Implementing a point system encourages positive behaviour and can be an effective parenting tool to add to your existing toolbox. This tool would be for the age range of 3/3.5 years to 12 years old. Here are the four steps to implement this tool for your child:
1. Decide on the behaviour or behaviours you want to encourage in your child. Better to start with one to three until you and your child become more comfortable with the point system
2. Decide on the point(s) you will give to your child for the behaviour(s). You may give a half point, full point or a certain number of points for the desired behaviour (e.g. kind gesture to sibling, helping clean up, brushing teeth, eating all their vegetables).
3. Decide on what the child achieves with the points. If your child has screen time then your child can earn points to have their screen time. For example the recommended screen time is 2 hours per day, if the child earns 12 points, each point equates to 10 minutes and thus adds up to 120 minutes or 2 hours of screen time. If you have different rules for your child's screen time whether less time or only on weekends then adjust accordingly. If your child does not have any screen time then find something your child can work towards to earn that day that is meaningful for them.
4. Look and observe for the behaviour(s) in your child and tell them the point(s) they have earned. You can say "I really liked how you brushed your teeth when I asked the first time, I give you one point, you now have ____points." You can even encourage your child to notice when they achieve the behaviour and share with you.
With Earth Day just around the corner, and the opportunity to teach some valuable life lessons as the recent article of Green Child speaks to including balance, empathy, courage, and responsibility. An opportunity to speak to the future of earth being in our hands and finding mindful ways to continue supporting earth all year. Below are 4 ways to get outside this Earth Day together with your child(ren):
1. Create a nature mandala in your front yard or in a near by forest. This allows art to be created and opportunity to be mindful of what exists in nature nearby.
2. Play a guessing game outside together either at a nearby park, nearby lake/river, or any outdoor place in nature that has meaning for you and your child(ren). Take turns choosing an item nearby in nature without saying the item, and they provide three clues about the item and allow the others to guess what it may be. This encourages taking turns, listening and observations skills.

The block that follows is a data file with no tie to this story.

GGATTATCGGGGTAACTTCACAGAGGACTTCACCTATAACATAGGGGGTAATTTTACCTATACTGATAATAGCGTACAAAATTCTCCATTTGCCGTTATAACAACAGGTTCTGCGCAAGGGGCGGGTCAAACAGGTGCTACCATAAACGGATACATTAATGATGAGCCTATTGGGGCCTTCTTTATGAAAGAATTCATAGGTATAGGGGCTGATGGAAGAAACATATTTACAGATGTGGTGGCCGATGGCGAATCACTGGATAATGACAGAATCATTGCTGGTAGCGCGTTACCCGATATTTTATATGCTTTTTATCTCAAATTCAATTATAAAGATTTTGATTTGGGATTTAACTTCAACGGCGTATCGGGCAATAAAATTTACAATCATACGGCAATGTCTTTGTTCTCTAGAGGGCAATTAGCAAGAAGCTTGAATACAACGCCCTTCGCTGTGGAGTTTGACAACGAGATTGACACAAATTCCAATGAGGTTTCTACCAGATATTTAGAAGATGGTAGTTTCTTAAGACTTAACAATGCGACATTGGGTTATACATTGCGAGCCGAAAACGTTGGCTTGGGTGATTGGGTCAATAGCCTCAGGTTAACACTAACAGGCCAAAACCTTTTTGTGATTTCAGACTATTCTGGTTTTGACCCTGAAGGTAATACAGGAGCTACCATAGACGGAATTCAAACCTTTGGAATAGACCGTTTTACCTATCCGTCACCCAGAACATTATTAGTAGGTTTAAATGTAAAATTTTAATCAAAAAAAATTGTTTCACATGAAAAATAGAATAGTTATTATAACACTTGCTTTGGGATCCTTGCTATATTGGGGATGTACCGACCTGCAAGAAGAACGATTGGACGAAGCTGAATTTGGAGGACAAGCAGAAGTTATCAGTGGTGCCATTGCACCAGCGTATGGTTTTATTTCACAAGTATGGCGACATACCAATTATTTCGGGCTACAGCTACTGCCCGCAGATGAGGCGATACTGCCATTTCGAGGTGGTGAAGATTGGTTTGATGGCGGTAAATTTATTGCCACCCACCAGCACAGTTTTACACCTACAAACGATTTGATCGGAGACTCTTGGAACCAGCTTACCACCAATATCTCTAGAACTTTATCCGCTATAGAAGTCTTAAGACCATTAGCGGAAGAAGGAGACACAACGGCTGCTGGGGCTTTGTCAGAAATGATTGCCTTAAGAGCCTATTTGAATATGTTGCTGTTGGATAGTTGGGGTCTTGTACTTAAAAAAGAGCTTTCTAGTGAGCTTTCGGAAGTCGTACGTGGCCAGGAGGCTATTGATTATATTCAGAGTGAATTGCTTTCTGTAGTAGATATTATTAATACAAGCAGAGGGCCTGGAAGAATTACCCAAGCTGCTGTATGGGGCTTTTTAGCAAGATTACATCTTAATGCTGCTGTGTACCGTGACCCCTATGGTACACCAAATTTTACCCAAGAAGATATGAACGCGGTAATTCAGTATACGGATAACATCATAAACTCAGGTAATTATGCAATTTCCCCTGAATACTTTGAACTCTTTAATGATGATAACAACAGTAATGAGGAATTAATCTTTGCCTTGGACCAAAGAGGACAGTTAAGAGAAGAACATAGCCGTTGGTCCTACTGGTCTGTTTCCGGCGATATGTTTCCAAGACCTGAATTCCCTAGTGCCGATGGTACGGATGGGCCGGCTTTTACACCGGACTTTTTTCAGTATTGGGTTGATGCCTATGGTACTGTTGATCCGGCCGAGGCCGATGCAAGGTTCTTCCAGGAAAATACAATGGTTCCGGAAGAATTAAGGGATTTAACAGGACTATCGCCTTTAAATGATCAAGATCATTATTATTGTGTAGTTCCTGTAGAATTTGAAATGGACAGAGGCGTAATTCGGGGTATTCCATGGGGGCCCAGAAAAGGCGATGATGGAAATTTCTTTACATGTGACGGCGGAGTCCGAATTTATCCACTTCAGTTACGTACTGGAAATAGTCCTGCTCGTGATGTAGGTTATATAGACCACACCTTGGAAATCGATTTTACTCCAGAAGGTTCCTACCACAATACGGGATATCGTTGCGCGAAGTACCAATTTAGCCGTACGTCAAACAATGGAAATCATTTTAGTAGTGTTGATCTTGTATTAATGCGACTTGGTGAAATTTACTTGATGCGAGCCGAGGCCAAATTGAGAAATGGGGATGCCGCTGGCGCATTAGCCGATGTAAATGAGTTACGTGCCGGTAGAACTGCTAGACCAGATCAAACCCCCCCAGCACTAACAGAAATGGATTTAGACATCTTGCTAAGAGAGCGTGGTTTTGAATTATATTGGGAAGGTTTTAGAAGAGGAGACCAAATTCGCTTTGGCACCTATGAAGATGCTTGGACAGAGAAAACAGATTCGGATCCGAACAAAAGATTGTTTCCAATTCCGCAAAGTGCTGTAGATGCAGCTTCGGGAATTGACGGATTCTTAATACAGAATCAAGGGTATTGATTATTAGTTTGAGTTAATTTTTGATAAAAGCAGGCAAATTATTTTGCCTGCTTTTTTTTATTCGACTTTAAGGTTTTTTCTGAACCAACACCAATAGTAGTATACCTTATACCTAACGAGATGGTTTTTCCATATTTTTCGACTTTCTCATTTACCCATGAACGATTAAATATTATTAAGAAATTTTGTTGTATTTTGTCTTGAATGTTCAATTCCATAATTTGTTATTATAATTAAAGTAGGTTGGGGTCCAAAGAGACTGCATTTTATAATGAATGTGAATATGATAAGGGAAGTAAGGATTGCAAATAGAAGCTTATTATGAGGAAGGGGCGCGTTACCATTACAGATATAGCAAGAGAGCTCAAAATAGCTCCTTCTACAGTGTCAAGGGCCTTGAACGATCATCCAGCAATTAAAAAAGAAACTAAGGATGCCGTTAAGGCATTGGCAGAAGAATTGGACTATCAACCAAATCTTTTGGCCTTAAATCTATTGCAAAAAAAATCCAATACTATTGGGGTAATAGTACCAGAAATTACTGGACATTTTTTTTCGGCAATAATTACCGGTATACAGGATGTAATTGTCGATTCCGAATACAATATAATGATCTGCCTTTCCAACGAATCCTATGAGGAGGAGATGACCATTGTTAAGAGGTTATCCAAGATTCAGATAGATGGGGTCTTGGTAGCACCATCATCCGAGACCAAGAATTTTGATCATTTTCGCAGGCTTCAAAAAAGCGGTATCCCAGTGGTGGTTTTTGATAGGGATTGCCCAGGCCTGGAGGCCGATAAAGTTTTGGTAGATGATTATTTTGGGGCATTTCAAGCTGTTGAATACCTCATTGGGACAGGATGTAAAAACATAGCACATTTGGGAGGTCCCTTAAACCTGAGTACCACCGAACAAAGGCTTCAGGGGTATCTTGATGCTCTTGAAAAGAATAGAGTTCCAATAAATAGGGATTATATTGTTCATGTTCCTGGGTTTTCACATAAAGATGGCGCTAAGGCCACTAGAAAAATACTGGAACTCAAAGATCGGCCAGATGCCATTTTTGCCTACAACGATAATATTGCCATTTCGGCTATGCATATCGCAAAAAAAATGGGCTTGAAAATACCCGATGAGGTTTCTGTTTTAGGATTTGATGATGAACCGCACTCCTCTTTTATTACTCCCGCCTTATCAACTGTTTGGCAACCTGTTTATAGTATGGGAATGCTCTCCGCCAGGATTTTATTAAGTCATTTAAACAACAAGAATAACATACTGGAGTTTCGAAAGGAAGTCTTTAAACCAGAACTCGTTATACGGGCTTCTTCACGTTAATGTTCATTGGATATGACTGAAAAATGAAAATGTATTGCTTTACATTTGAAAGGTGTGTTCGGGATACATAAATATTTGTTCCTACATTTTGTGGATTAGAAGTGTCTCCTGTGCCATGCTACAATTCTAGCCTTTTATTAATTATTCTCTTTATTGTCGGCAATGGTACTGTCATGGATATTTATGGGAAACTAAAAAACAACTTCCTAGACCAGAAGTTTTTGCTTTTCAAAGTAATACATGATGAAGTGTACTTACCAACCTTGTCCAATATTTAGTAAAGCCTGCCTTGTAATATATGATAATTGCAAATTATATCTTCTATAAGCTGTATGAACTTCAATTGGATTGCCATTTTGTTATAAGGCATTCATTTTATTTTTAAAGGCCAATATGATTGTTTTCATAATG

3. Watch the sunrise or sunset together on Earth Day being as present as possible to the magnificence of this planet.
4. Go for a walk in a new nature place you have never been to together. Great opportunity to get out of our comfort zone or usual routine and try something new!
Parenting can feel like a chore somedays or for some, many days, especially if the schedule is so jam packed you barely have a moment to breathe. There are many pressures on parents, one of the ways to ease the pressure is find deeper ways to connect with our child(ren) so there is less repeating 20 times for your child(ren) to brush their teeth, or to get ready at the front door so you are not late for school. Deeper connection allows us to utilize the energy we have in more meaningful ways. For some they may need to pare down the schedule to have more time in order to find time to connect more deeply. When we connect more deeply we can delight in our children more. Delighting in ways that we truly enjoy our child's presence and their special uniqueness while being so connected in the moment. Delight allows our children to flourish developmentally, physically, and emotionally.
I have been working with parents for over 10 years. I have learned a great deal from them as well as from parenting my own children. It has taught me that parenting is the most trying job there is, requires the support of a village, and with the right supports can be truly rewarding.